Everyone has a favorite character in a favorite book or series. I really, really love Stacey McGill from The Baby-sitters Club. She’s from New York City, like me, and she’s sophisticated, cool, and really smart! But Stacey, while my character of choice, is not my favorite Baby-sitters Club dresser. Not that what someone wears is what defines her coolness—like I said, I love Stacey for her fun attitude and cleverness! But over the course of 131 book covers, these girls showed some serious style and it’s totally worth another look at what our other favorite girls from Stoneybrook were wearing. Here are my five favorite Baby-sitters Club book cover outfit moments: Continue reading
2014 Newbery Medal Winner
The Newbery Medal is awarded every year by a committee of librarians to recognize “the most distinguished contribution to American literature for children.” Past winners have included The Graveyard Book by Neil Gaiman, Bud, Not Buddy by Christopher Paul Curtis, The Giver by Lois Lowry, and Holes by Louis Sachar. Last year’s winner was The One and Only Ivan by Katherine Applegate.
This year’s winner was just announced today, and the 2014 Newbery Medal goes to . . .
You might recognize the author’s name because she also wrote Because of Winn-Dixie, The Tale of Despereaux, The Miraculous Journey of Edward Tulane, The Magician’s Elephant, and a bunch of books for younger kids, too.
Have you read Flora and Ulysses yet? Do YOU think it was the best American children’s book published in 2013? If you were on the committee voting for the 2014 Newbery Medal, which book would YOU have chosen? (Remember, only books published in 2013 by writers in America are eligible.) Let us know in the Comments.
Dear STACKS Readers,
Over the years, I have written about the brave owls of Ga’Hoole, the noble wolves of the Beyond, and now . . . horses! Why horses? Well, when I was growing up, I loved horse stories, but I longed for a story told from a horse’s perspective. I wanted to know: What does it feel like to gallop? What does it sound like to pound across a plain with your herd?
There were no humans in Guardians of Ga’Hoole or Wolves of the Beyond. That allowed me to focus on the animals and build worlds that explored the species’ complex societies, free from any human influence.
However, the history of horses is inextricably linked to human history, which presented a unique challenge. Unlike owls or wolves, horses have been “domesticated” for centuries. Oh yes, there are “wild” mustangs in the western U.S., but they are the descendants of the first horses that came to America, and they only became wild after they escaped from captivity. These horses had to learn how to forage or gallop without shoes. Thinking about this, I became fascinated by the idea of a herd that broke away from its human masters. How would the horses survive? How long would it take for their “wild” instincts to emerge? Before I knew it, I had begun the Horses of the Dawn series.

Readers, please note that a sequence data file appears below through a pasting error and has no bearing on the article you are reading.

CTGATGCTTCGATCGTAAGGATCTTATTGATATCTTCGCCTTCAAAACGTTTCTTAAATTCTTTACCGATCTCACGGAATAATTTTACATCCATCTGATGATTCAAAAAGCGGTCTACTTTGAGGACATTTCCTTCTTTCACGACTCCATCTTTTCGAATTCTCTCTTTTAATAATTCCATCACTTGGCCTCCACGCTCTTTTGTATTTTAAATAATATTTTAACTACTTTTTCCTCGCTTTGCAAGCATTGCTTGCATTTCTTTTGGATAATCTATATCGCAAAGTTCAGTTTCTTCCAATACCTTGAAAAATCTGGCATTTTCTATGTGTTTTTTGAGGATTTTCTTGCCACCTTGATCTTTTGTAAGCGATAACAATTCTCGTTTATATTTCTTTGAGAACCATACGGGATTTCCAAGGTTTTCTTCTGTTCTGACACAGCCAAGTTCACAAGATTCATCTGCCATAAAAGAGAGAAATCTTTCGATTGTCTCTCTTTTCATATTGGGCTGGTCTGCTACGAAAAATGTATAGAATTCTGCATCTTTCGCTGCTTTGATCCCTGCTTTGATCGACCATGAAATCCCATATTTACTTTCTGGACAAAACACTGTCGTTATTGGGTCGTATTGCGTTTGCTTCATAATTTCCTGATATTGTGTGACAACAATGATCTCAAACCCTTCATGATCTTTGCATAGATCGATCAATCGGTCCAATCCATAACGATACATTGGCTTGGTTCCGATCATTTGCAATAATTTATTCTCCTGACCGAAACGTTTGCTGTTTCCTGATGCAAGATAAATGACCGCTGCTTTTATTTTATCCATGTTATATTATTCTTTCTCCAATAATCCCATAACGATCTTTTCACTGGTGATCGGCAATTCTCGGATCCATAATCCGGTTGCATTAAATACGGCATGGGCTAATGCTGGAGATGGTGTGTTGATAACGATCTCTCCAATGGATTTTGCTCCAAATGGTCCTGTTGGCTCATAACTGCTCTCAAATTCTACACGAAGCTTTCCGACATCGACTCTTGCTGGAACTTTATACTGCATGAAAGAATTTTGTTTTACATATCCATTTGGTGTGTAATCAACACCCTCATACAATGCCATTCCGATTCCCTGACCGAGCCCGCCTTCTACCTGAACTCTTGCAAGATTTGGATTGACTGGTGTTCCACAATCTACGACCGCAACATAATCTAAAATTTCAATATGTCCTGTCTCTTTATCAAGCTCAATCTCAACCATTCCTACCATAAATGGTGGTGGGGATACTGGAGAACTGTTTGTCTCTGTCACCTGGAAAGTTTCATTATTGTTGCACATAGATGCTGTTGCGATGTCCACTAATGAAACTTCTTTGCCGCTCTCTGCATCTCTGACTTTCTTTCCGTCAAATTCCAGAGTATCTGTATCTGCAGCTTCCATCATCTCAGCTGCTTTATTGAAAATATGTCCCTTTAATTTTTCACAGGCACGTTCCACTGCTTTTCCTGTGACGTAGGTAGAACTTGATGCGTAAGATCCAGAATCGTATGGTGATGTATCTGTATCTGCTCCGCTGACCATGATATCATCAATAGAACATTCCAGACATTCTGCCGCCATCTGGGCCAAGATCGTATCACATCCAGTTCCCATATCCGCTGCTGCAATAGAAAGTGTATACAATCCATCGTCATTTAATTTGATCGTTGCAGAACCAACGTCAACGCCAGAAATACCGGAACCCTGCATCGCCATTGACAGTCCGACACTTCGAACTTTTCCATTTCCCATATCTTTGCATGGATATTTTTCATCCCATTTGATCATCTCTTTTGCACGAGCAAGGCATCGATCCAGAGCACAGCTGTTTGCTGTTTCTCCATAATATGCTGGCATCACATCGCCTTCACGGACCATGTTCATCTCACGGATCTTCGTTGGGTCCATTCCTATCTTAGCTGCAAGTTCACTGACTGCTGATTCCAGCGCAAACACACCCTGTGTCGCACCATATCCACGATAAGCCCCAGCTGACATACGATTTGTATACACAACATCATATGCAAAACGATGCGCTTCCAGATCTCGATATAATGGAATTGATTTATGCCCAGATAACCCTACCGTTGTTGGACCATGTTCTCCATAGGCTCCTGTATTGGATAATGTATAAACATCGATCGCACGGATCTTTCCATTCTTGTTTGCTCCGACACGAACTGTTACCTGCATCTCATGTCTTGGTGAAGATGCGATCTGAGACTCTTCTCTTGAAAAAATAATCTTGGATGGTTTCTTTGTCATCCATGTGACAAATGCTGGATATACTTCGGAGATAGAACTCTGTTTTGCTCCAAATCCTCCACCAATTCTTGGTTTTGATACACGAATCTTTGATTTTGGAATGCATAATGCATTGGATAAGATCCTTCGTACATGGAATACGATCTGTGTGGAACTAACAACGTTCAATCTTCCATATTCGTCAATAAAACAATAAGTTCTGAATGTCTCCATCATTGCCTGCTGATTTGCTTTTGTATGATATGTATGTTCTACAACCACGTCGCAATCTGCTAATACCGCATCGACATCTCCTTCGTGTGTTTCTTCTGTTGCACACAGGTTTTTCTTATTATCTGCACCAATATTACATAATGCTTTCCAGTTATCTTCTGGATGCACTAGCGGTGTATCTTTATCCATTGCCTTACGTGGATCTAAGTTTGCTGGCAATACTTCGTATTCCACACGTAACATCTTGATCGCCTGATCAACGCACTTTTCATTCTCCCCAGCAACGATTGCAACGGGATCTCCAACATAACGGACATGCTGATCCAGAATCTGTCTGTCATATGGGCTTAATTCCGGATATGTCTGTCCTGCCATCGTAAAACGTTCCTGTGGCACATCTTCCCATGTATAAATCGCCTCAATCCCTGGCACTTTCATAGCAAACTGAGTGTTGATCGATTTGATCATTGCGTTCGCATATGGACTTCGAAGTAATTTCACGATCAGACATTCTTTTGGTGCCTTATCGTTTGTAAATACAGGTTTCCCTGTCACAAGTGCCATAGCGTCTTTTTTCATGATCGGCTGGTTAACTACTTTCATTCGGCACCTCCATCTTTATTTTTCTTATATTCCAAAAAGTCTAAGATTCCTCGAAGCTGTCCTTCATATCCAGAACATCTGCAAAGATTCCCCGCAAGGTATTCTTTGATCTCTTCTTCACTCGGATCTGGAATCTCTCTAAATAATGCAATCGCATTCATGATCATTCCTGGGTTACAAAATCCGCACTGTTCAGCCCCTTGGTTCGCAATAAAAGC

The first book, Escape, is the story of the first horses that came to North America with the Conquistadores. Specifically, it’s the story of one filly named Estrella, who, along with six other horses, is tossed overboard from a ship bound for the New World.
The horses swim to shore, and for the first time, they have to make decisions for themselves. There are no humans, no whips, no spurs to tell them what to do. Estrella becomes the unlikely leader of the herd, though that is only the beginning of her adventure. Essentially, Escape is a story of self-discovery and homecoming, as one young horse finds the strength to lead the herd to freedom, to claim their destiny as the Horses of the Dawn.
Read Chapter 1. I hope you enjoy it!
Bernie is a budding artist who is spending her summer working at her family’s home-run Monument Company. Her dad carves headstones for graves. Bernie doesn’t have many friends – there isn’t much room to play in a backyard full of granite – but she is preoccupied with discovering the truth about a new mystery man named Mr. Stein who is working for her father.
Abbot Stein appeared out of nowhere one day with a granite carving of a woman so life-like it took Bernie’s breath away. Her father hired Mr. Stein on the spot to do engravings for the headstones. Bernie can’t figure out how Mr. Stein captures the essence of the deceased with only a chisel and a hammer, but she is determined to find out. So she spies on him.
Through her spying, Bernie finds out something fishy about Mr. Stein. He is carving portraits of people right before they die! This could only mean one of two things: 1) Mr. Stein is foretelling death, or 2) he is causing death in Stratwood! How else could he know the people were going to die?
Is someone Bernie cares about going to be the next victim? Read this spooky tale for ages 8-12 to find out! Chapter 1 Sneak Peek
—Elysse, STACKS Writer
It is Billy’s dream to be like his father, a famous botanist in the American colonies who specializes in studying strange and unusual plant life. His garden has plants and visitors from around the world, including famous men like Ben Franklin. Billy always hoped his father would invite him to go on one of his expeditions in the wilderness, so he is thrilled when his father invites him to go on an unusual expedition: to find the lost kingdom of Prince Madoc.
Legend says that the Welsh Prince Madoc sailed to the New World and started a kingdom in Ohio centuries before Columbus. Billy’s father is a member of a secret society of patriots that wants to find the mythical Welsh-speakers and gain them as allies in the French and Indian War.
A crew of philosophers (and one stowaway girl) board a flying airship for their search. But the journey to the American frontier is full of dangers. Along the way, they encounter spies, traitors, French soldiers, and mythical wild beasts. How will they fare on their treacherous journey? Read the first chapter and let us know what you think in the Comments.
—Elysse, STACKS Writer